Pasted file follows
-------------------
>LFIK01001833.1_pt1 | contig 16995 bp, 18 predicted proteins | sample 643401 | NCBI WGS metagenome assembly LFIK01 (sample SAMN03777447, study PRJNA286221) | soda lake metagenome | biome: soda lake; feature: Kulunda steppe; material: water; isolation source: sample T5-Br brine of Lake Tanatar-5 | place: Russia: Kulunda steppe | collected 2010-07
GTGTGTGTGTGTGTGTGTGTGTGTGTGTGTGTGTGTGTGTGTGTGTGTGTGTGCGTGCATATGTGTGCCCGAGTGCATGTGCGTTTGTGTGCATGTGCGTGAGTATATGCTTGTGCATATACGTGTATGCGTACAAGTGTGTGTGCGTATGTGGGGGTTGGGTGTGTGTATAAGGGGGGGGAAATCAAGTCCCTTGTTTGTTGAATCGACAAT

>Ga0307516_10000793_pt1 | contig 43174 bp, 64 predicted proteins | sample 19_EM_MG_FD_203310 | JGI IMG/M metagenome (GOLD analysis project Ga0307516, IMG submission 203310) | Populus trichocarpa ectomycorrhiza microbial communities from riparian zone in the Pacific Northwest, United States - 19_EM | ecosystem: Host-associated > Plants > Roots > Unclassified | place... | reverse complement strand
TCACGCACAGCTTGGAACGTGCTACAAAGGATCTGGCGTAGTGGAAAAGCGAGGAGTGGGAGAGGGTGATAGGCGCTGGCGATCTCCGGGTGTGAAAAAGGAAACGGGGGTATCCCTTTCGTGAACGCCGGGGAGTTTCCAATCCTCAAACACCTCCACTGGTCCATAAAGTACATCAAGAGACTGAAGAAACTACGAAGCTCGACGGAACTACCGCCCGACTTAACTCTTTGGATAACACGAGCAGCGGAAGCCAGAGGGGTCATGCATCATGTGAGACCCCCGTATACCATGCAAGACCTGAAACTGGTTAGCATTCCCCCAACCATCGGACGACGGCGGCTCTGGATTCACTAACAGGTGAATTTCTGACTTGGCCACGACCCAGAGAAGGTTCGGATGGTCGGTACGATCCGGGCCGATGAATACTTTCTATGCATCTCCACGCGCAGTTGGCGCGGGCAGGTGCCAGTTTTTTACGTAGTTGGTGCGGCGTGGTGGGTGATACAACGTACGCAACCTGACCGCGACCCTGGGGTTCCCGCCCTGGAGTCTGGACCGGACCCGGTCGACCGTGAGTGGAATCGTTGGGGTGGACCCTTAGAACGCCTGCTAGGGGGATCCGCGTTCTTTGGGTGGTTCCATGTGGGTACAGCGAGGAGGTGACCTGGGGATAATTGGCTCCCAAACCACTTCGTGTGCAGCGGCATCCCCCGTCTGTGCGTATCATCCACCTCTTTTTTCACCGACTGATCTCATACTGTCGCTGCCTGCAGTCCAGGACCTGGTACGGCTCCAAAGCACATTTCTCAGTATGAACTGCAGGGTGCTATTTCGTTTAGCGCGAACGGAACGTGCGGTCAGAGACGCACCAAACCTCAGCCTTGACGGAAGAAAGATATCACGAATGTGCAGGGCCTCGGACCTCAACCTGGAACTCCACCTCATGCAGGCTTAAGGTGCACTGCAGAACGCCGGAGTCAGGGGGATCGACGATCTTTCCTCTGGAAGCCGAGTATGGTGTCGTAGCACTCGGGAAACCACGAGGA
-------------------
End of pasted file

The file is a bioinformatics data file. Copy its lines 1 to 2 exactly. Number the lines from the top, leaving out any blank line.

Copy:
>LFIK01001833.1_pt1 | contig 16995 bp, 18 predicted proteins | sample 643401 | NCBI WGS metagenome assembly LFIK01 (sample SAMN03777447, study PRJNA286221) | soda lake metagenome | biome: soda lake; feature: Kulunda steppe; material: water; isolation source: sample T5-Br brine of Lake Tanatar-5 | place: Russia: Kulunda steppe | collected 2010-07
GTGTGTGTGTGTGTGTGTGTGTGTGTGTGTGTGTGTGTGTGTGTGTGTGTGTGCGTGCATATGTGTGCCCGAGTGCATGTGCGTTTGTGTGCATGTGCGTGAGTATATGCTTGTGCATATACGTGTATGCGTACAAGTGTGTGTGCGTATGTGGGGGTTGGGTGTGTGTATAAGGGGGGGGAAATCAAGTCCCTTGTTTGTTGAATCGACAAT